Being Sexist Could Be Bad For Men's Health

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If the desire to support the women in their lives, liberate themselves from gender roles, or just not be terrible doesn't dissuade men from sexist behavior, this should do it. A new meta-analysis in the Journal of Counseling Psychology suggests that sexist men have more mental health problems.

The researchers analyzed 74 studies involving around 19,500 mostly white men. In different ways, they all gauged the men's beliefs about gender and their emotional well being. The issues they were asked about included depression, anxiety, and negative body image.

"What we found overall is that the more that men conformed to masculine norms the poorer their mental health, and the less likely they were to seek mental health services," lead author Y. Joel Wong, a psychology professor at Indiana University Bloomington, told U.S. News & World Report. In particular, those who subscribed to the idea that men should be "playboys," have power over women, be independent, and be in control had worse mental health.

The biggest problems these attitudes posed were loneliness, anger, and trouble socializing. Those who weren't college-educated were particularly at risk.

It's long been established that societal standards of masculinity dissuade men from asking for help. A recent YouGov survey found that 28% of men (but only 19% of women) with mental health issues hadn't sought care.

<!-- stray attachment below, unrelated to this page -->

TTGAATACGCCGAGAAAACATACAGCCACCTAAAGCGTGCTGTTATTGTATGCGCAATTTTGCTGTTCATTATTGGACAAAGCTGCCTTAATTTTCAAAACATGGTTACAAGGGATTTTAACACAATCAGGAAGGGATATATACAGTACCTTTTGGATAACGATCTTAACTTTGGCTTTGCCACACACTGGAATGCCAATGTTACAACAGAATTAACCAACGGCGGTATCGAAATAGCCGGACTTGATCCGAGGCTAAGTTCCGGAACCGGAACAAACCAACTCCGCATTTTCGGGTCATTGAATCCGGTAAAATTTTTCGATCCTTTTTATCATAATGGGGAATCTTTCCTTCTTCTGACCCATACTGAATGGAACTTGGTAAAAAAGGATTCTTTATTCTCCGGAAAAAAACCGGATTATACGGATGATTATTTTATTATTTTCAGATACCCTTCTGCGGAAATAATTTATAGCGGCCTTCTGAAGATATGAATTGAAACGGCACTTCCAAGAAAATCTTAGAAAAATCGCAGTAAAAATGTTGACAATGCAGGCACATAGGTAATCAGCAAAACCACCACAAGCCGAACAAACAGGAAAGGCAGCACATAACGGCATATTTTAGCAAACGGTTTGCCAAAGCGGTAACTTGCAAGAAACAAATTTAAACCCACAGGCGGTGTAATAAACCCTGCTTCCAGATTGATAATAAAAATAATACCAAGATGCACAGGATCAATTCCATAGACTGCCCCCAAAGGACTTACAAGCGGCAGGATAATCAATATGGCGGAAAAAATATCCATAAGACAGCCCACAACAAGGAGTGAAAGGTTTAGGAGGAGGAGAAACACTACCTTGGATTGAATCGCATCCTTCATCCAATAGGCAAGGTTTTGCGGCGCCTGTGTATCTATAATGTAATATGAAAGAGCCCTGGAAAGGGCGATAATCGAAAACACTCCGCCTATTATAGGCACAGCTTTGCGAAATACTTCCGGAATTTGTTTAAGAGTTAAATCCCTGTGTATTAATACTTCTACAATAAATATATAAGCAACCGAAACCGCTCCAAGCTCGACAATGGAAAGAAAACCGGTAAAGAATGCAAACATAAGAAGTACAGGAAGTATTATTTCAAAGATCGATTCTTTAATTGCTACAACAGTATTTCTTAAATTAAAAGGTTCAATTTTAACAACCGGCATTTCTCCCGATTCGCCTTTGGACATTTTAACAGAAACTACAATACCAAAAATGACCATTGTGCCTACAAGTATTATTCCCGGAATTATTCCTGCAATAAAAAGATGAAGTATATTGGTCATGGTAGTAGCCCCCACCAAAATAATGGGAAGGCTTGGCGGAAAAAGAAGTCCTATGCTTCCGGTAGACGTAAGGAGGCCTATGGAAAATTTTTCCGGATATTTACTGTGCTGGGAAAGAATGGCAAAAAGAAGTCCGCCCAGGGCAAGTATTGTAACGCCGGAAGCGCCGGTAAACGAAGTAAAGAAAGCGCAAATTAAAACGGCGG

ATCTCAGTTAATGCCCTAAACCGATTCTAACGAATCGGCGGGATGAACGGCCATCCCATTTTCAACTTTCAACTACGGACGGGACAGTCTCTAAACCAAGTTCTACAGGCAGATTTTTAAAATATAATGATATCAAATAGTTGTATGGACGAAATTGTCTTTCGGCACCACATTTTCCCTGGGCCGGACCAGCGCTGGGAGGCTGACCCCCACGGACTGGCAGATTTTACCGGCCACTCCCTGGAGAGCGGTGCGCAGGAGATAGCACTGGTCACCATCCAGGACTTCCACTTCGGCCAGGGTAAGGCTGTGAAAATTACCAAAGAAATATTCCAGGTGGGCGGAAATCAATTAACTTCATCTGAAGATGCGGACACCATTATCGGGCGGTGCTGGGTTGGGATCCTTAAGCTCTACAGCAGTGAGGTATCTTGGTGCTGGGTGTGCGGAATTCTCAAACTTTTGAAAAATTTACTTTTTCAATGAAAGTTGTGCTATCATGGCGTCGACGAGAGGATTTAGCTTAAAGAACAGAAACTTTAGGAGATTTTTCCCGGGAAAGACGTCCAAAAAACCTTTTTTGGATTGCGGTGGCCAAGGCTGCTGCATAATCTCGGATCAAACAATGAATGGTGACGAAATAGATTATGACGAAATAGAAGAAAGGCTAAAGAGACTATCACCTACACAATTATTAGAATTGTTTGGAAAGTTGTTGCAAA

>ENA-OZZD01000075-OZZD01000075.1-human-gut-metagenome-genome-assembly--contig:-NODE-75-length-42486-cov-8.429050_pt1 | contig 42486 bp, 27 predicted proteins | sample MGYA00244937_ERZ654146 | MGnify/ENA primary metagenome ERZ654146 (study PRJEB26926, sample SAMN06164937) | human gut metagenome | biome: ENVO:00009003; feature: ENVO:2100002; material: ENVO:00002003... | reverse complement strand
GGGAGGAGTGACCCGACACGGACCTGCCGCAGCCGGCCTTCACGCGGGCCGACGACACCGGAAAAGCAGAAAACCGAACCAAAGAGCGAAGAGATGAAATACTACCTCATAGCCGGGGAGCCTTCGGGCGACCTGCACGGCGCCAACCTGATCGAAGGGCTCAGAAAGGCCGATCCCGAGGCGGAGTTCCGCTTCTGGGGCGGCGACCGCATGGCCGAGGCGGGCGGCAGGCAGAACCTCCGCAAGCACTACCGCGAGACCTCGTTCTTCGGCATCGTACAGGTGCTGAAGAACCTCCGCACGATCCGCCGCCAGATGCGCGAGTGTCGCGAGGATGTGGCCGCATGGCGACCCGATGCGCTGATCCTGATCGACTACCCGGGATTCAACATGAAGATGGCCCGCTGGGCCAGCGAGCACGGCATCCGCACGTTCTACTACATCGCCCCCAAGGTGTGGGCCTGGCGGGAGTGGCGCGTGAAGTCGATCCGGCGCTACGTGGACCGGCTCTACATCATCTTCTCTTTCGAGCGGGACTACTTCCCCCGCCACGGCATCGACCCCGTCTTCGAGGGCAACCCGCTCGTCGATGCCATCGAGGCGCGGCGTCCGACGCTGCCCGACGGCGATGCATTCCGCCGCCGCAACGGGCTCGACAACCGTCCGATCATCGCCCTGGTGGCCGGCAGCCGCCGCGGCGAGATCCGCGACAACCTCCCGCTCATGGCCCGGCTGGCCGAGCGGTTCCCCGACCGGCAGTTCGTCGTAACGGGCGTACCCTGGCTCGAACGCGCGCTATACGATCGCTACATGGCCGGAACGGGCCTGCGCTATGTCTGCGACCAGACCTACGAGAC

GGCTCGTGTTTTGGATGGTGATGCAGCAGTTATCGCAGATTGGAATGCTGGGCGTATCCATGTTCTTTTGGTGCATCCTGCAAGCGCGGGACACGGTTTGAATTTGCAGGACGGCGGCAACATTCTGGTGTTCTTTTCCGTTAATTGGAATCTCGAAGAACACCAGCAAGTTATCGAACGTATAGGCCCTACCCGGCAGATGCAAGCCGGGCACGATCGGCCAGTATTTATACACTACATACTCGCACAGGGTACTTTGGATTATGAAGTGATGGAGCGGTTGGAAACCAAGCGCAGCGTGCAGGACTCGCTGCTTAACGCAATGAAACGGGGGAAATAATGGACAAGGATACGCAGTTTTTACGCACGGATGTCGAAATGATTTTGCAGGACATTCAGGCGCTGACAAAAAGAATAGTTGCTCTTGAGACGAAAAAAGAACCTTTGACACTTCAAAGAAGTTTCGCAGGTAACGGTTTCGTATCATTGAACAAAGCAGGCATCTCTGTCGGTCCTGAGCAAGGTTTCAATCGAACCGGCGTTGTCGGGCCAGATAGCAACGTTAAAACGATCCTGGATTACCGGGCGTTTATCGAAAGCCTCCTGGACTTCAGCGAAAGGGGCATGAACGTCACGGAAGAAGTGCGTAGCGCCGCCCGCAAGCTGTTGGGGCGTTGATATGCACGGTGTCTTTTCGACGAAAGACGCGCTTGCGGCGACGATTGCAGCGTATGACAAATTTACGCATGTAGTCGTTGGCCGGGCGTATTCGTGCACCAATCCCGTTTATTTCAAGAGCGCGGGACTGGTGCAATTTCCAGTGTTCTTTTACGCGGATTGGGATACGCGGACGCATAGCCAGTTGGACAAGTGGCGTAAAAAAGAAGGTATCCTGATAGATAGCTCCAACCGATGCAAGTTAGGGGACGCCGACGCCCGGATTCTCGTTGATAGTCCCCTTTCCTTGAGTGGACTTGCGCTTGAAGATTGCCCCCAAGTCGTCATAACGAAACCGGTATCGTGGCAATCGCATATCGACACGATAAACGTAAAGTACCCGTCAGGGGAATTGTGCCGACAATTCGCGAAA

This could be one reason why these men suffer from more emotional problems, and Wong put forth another theory: "It could be that these norms are increasingly being rejected and thought of as outdated, which means some men might get pushback by people who are uncomfortable with these norms...For example, if you were maybe sexually promiscuous in the past, your partner might have just tolerated that. But today you might get pushback."

Wong concluded in a press release that "sexism is not merely a social injustice, but may also have a detrimental effect on the mental health of those who embrace such attitudes."

In other words, this study reminds us that gender roles hurt us all — yet another reason for men to be feminists, too.

Plus, supporting people's rights is generally a decent thing to do, so there's that.
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